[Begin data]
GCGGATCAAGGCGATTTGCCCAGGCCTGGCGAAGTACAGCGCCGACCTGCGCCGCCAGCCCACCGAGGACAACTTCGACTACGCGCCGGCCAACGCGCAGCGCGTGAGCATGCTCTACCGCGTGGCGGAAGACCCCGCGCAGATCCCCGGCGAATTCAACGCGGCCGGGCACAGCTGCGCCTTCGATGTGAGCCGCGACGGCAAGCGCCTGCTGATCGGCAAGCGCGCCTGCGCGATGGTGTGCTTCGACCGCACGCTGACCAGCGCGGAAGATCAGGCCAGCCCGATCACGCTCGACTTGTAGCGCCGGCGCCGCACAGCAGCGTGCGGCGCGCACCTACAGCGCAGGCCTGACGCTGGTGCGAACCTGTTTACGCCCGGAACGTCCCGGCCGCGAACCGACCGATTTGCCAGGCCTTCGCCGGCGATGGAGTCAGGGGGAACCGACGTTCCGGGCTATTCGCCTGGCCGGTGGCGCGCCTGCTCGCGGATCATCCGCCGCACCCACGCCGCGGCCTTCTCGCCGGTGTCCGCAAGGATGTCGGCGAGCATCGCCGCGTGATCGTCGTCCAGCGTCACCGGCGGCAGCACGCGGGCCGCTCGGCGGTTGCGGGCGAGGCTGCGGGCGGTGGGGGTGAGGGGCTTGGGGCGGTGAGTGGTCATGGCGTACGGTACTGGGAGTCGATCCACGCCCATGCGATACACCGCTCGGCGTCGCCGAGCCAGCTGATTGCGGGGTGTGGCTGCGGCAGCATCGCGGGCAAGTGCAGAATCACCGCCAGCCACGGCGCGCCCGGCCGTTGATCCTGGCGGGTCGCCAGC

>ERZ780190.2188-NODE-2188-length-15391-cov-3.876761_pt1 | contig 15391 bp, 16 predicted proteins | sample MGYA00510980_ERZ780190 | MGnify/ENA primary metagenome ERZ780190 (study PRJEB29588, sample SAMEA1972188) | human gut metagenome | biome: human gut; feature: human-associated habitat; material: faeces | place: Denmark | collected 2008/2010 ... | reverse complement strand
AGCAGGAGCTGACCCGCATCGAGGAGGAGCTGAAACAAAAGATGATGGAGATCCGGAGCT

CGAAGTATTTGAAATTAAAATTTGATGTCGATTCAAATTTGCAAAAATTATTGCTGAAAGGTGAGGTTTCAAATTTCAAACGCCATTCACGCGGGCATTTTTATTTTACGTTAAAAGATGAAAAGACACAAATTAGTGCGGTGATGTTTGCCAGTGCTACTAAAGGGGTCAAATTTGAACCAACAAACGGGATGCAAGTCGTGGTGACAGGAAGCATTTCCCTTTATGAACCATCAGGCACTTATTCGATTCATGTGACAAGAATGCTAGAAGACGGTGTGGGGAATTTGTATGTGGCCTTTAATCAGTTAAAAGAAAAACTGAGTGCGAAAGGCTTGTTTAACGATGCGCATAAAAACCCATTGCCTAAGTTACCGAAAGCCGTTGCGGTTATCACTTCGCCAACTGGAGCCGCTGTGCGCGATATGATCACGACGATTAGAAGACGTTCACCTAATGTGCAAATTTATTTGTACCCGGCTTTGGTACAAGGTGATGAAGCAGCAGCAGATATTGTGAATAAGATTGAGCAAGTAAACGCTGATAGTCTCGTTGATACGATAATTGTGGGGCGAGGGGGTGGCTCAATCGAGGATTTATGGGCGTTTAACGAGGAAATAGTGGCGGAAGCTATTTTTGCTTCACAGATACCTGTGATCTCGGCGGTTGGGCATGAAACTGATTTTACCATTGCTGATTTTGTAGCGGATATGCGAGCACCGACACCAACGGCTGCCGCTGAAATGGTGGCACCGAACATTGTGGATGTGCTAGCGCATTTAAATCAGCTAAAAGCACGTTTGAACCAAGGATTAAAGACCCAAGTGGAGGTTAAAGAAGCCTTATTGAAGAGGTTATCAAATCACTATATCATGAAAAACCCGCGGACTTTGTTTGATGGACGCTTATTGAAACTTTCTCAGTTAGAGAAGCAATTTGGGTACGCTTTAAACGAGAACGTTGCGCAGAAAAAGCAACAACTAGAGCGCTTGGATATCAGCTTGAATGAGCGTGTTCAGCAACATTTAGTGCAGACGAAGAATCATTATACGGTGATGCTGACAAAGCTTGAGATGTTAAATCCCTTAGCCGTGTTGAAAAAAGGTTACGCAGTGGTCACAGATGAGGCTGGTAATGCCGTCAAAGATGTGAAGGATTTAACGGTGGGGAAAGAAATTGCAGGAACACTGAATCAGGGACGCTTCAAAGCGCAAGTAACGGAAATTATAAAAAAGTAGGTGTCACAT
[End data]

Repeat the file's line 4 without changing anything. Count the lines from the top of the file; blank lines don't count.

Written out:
CGAAGTATTTGAAATTAAAATTTGATGTCGATTCAAATTTGCAAAAATTATTGCTGAAAGGTGAGGTTTCAAATTTCAAACGCCATTCACGCGGGCATTTTTATTTTACGTTAAAAGATGAAAAGACACAAATTAGTGCGGTGATGTTTGCCAGTGCTACTAAAGGGGTCAAATTTGAACCAACAAACGGGATGCAAGTCGTGGTGACAGGAAGCATTTCCCTTTATGAACCATCAGGCACTTATTCGATTCATGTGACAAGAATGCTAGAAGACGGTGTGGGGAATTTGTATGTGGCCTTTAATCAGTTAAAAGAAAAACTGAGTGCGAAAGGCTTGTTTAACGATGCGCATAAAAACCCATTGCCTAAGTTACCGAAAGCCGTTGCGGTTATCACTTCGCCAACTGGAGCCGCTGTGCGCGATATGATCACGACGATTAGAAGACGTTCACCTAATGTGCAAATTTATTTGTACCCGGCTTTGGTACAAGGTGATGAAGCAGCAGCAGATATTGTGAATAAGATTGAGCAAGTAAACGCTGATAGTCTCGTTGATACGATAATTGTGGGGCGAGGGGGTGGCTCAATCGAGGATTTATGGGCGTTTAACGAGGAAATAGTGGCGGAAGCTATTTTTGCTTCACAGATACCTGTGATCTCGGCGGTTGGGCATGAAACTGATTTTACCATTGCTGATTTTGTAGCGGATATGCGAGCACCGACACCAACGGCTGCCGCTGAAATGGTGGCACCGAACATTGTGGATGTGCTAGCGCATTTAAATCAGCTAAAAGCACGTTTGAACCAAGGATTAAAGACCCAAGTGGAGGTTAAAGAAGCCTTATTGAAGAGGTTATCAAATCACTATATCATGAAAAACCCGCGGACTTTGTTTGATGGACGCTTATTGAAACTTTCTCAGTTAGAGAAGCAATTTGGGTACGCTTTAAACGAGAACGTTGCGCAGAAAAAGCAACAACTAGAGCGCTTGGATATCAGCTTGAATGAGCGTGTTCAGCAACATTTAGTGCAGACGAAGAATCATTATACGGTGATGCTGACAAAGCTTGAGATGTTAAATCCCTTAGCCGTGTTGAAAAAAGGTTACGCAGTGGTCACAGATGAGGCTGGTAATGCCGTCAAAGATGTGAAGGATTTAACGGTGGGGAAAGAAATTGCAGGAACACTGAATCAGGGACGCTTCAAAGCGCAAGTAACGGAAATTATAAAAAAGTAGGTGTCACAT